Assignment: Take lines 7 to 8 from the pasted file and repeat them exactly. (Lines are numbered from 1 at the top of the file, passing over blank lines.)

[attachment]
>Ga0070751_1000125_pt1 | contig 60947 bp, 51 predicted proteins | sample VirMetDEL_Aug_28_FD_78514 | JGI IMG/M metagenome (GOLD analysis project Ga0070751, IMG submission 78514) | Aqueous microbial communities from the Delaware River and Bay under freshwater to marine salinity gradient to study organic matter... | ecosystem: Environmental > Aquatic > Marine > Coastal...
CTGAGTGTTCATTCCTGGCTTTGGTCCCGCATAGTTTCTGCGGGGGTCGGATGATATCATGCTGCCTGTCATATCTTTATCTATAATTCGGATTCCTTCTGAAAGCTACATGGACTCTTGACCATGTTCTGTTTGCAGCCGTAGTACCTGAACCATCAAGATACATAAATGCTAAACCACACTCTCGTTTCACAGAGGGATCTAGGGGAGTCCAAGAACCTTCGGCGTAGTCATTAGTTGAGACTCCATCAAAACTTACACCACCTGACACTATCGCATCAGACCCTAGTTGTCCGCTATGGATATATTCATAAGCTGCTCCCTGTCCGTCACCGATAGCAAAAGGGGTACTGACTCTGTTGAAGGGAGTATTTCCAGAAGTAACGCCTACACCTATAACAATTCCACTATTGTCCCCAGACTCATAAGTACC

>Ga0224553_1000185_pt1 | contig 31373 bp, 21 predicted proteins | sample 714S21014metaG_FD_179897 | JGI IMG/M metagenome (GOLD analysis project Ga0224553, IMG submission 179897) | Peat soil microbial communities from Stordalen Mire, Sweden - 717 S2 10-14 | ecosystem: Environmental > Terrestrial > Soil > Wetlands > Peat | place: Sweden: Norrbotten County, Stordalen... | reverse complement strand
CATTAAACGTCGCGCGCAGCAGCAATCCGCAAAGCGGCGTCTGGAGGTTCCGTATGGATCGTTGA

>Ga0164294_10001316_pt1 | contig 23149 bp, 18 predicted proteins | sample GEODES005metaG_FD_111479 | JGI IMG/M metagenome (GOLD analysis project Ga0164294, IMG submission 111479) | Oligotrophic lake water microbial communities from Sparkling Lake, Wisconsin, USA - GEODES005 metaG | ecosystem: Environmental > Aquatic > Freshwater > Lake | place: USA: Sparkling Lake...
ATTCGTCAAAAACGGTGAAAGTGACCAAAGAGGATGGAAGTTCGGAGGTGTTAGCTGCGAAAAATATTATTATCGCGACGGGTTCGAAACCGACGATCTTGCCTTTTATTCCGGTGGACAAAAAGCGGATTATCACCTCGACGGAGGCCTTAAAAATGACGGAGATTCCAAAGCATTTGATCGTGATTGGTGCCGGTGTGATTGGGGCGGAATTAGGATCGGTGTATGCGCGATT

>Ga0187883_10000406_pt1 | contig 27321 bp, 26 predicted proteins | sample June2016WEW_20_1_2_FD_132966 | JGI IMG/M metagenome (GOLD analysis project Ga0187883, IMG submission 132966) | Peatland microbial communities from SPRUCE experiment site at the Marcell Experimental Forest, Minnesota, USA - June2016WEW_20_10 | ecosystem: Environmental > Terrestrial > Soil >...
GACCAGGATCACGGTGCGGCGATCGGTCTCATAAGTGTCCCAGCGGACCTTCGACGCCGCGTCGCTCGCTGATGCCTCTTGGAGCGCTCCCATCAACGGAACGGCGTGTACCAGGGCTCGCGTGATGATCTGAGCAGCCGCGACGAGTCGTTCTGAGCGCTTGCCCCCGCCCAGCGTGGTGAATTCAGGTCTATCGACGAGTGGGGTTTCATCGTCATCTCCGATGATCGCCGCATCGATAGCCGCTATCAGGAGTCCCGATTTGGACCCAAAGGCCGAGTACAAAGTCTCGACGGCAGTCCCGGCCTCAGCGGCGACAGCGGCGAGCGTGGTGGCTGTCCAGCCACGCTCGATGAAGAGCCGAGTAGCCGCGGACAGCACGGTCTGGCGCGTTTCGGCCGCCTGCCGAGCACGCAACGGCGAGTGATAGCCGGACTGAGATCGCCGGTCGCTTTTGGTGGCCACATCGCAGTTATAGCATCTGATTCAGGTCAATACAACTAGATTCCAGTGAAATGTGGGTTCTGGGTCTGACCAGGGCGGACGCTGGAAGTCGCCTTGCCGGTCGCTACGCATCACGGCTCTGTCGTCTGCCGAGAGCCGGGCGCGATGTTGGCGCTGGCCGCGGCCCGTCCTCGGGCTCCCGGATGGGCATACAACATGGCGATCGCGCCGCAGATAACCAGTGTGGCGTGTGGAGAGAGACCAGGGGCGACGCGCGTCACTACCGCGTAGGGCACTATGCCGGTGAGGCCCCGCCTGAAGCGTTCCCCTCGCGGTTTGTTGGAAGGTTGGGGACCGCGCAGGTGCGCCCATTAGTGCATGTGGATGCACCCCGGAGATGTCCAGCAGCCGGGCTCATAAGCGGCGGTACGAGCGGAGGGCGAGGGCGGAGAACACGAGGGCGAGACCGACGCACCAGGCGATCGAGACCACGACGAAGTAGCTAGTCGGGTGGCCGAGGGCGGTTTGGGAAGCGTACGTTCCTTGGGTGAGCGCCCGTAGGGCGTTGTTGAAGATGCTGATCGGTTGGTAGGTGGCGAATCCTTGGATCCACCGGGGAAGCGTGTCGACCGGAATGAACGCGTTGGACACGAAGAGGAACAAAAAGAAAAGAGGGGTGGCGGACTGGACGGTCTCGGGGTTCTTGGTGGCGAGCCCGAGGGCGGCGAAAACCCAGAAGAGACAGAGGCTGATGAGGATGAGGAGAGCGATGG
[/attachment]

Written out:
>Ga0187883_10000406_pt1 | contig 27321 bp, 26 predicted proteins | sample June2016WEW_20_1_2_FD_132966 | JGI IMG/M metagenome (GOLD analysis project Ga0187883, IMG submission 132966) | Peatland microbial communities from SPRUCE experiment site at the Marcell Experimental Forest, Minnesota, USA - June2016WEW_20_10 | ecosystem: Environmental > Terrestrial > Soil >...
GACCAGGATCACGGTGCGGCGATCGGTCTCATAAGTGTCCCAGCGGACCTTCGACGCCGCGTCGCTCGCTGATGCCTCTTGGAGCGCTCCCATCAACGGAACGGCGTGTACCAGGGCTCGCGTGATGATCTGAGCAGCCGCGACGAGTCGTTCTGAGCGCTTGCCCCCGCCCAGCGTGGTGAATTCAGGTCTATCGACGAGTGGGGTTTCATCGTCATCTCCGATGATCGCCGCATCGATAGCCGCTATCAGGAGTCCCGATTTGGACCCAAAGGCCGAGTACAAAGTCTCGACGGCAGTCCCGGCCTCAGCGGCGACAGCGGCGAGCGTGGTGGCTGTCCAGCCACGCTCGATGAAGAGCCGAGTAGCCGCGGACAGCACGGTCTGGCGCGTTTCGGCCGCCTGCCGAGCACGCAACGGCGAGTGATAGCCGGACTGAGATCGCCGGTCGCTTTTGGTGGCCACATCGCAGTTATAGCATCTGATTCAGGTCAATACAACTAGATTCCAGTGAAATGTGGGTTCTGGGTCTGACCAGGGCGGACGCTGGAAGTCGCCTTGCCGGTCGCTACGCATCACGGCTCTGTCGTCTGCCGAGAGCCGGGCGCGATGTTGGCGCTGGCCGCGGCCCGTCCTCGGGCTCCCGGATGGGCATACAACATGGCGATCGCGCCGCAGATAACCAGTGTGGCGTGTGGAGAGAGACCAGGGGCGACGCGCGTCACTACCGCGTAGGGCACTATGCCGGTGAGGCCCCGCCTGAAGCGTTCCCCTCGCGGTTTGTTGGAAGGTTGGGGACCGCGCAGGTGCGCCCATTAGTGCATGTGGATGCACCCCGGAGATGTCCAGCAGCCGGGCTCATAAGCGGCGGTACGAGCGGAGGGCGAGGGCGGAGAACACGAGGGCGAGACCGACGCACCAGGCGATCGAGACCACGACGAAGTAGCTAGTCGGGTGGCCGAGGGCGGTTTGGGAAGCGTACGTTCCTTGGGTGAGCGCCCGTAGGGCGTTGTTGAAGATGCTGATCGGTTGGTAGGTGGCGAATCCTTGGATCCACCGGGGAAGCGTGTCGACCGGAATGAACGCGTTGGACACGAAGAGGAACAAAAAGAAAAGAGGGGTGGCGGACTGGACGGTCTCGGGGTTCTTGGTGGCGAGCCCGAGGGCGGCGAAAACCCAGAAGAGACAGAGGCTGATGAGGATGAGGAGAGCGATGG